The Handbook
The Handbook

Three things in life are certain: death, taxes and the fact that there’s a sale on down at TM Lewin. Well not any more, as the purveyors of Britain’s best affordable shirts close all of their high street stores.

The shock announcement yesterday will see the retailer head exclusively online as the cost of operating during the shutdown and the uncertain outlook forced the decision, taken by the chain’s new private equity owners. And it’s left us in mourning.

You’d think that it’s easy to make decent shirts, but TM Lewin had managed to crack the code for creating a very good shirt for an affordable price. Until the shirtmaker exploded onto every high street a decade ago you were stuck with ghastly, poorly cut, floppy shirts with comedy collars from the likes of Next, Burton or M&S. If you were in London you could head to Jermyn Street and spend massively over the odds for something acceptable. But TM Lewin changed everything.

The recipe for a decent shirt starts with a plain colour in a light fabric, a pale blue tends to be safest. You could opt for white except for the fact it’s all that Jeremy Hunt wears and, well, you don’t want to look like Jeremy Hunt. Narrow stripes are fine but not if you’re going on telly (they fuzz) while a check or pattern is only acceptable if you’re headed into the countryside. Gingham shirt and tie with a suit in town is a dead tell for an estate agent.

A well cut collar is essential and double cuffs (with proper cuff links please, silk knots are only for when you’ve lost a pair) are a necessity. Unless you work at NASA in the 1960s, then breast pockets are not okay (file in the same faux pas drawer as short sleeved shirts) and definitely definitely not slim fit!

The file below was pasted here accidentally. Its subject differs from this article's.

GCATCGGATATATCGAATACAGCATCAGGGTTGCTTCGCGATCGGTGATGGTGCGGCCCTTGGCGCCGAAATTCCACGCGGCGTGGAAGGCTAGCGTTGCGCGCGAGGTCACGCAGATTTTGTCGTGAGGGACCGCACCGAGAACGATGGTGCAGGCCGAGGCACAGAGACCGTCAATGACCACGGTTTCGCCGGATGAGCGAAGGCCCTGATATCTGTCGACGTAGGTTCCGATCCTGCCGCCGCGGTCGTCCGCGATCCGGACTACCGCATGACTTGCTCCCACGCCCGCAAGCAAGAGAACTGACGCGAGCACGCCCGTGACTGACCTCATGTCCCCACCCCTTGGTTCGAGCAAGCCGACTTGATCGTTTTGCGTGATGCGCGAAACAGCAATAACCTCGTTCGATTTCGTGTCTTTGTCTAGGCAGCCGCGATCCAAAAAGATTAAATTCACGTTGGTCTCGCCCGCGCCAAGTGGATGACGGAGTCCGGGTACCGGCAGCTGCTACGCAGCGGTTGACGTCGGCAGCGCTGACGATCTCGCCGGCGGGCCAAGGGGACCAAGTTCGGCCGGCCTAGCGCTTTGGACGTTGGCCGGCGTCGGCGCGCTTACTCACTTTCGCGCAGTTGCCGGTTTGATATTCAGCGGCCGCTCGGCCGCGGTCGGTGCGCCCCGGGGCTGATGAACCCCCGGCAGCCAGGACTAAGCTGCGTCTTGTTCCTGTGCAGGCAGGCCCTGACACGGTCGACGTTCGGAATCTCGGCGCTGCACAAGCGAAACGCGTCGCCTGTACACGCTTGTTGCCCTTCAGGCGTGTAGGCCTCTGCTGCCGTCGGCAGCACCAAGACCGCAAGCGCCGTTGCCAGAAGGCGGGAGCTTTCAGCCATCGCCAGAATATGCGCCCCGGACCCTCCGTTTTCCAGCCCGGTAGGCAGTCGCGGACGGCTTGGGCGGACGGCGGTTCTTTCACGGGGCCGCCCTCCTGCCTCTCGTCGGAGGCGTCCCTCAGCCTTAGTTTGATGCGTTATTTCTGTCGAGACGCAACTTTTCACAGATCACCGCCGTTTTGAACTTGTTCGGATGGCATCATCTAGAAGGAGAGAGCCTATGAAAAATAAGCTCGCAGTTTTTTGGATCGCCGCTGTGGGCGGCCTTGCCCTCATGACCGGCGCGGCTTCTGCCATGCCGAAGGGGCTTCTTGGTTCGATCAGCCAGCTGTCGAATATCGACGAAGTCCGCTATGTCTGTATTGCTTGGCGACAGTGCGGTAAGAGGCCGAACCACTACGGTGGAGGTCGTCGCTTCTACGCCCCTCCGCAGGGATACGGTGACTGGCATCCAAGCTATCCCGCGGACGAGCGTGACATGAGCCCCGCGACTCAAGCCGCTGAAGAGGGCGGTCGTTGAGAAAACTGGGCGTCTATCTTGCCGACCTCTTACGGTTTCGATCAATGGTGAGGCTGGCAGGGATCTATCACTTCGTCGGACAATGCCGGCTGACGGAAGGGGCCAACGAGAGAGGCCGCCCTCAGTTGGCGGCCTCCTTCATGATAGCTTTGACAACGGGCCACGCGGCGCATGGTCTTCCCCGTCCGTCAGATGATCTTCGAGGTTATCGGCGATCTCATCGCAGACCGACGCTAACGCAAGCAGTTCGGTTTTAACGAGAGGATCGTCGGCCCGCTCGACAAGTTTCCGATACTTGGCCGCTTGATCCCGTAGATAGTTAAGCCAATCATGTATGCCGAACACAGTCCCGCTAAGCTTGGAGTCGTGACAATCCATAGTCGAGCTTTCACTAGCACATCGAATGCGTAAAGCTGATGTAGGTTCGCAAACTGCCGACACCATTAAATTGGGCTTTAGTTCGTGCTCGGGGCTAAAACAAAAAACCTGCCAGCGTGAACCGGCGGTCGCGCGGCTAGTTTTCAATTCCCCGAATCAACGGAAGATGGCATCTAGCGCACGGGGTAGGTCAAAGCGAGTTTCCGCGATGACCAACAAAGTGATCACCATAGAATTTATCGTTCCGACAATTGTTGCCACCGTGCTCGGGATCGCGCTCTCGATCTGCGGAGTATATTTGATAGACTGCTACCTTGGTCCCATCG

It’s a formula that TM Lewin understood and realised, moving manufacturing overseas and scaling to the point where a quality shirt was affordable to everyone. With all stock basically priced between £20 and £30 while offering perpetual sales, TM Lewin was the place to get a shirt.

It still should be, they’ve retreated online and, as we’ve all been doing most of our shopping via the internet for the last four months, it should still be easy to get your hands on your favourite shirt. And if their own pricing (and our appetite for cheap quality) is what drove them off the high street then it should at least sit well as an online offering.

Meanwhile, Thomas Pink has reopened its doors, so there’s options. Or for something that’s really well made New & Lingwood and Turnbull & Asser remain Jermyn Street stalwarts.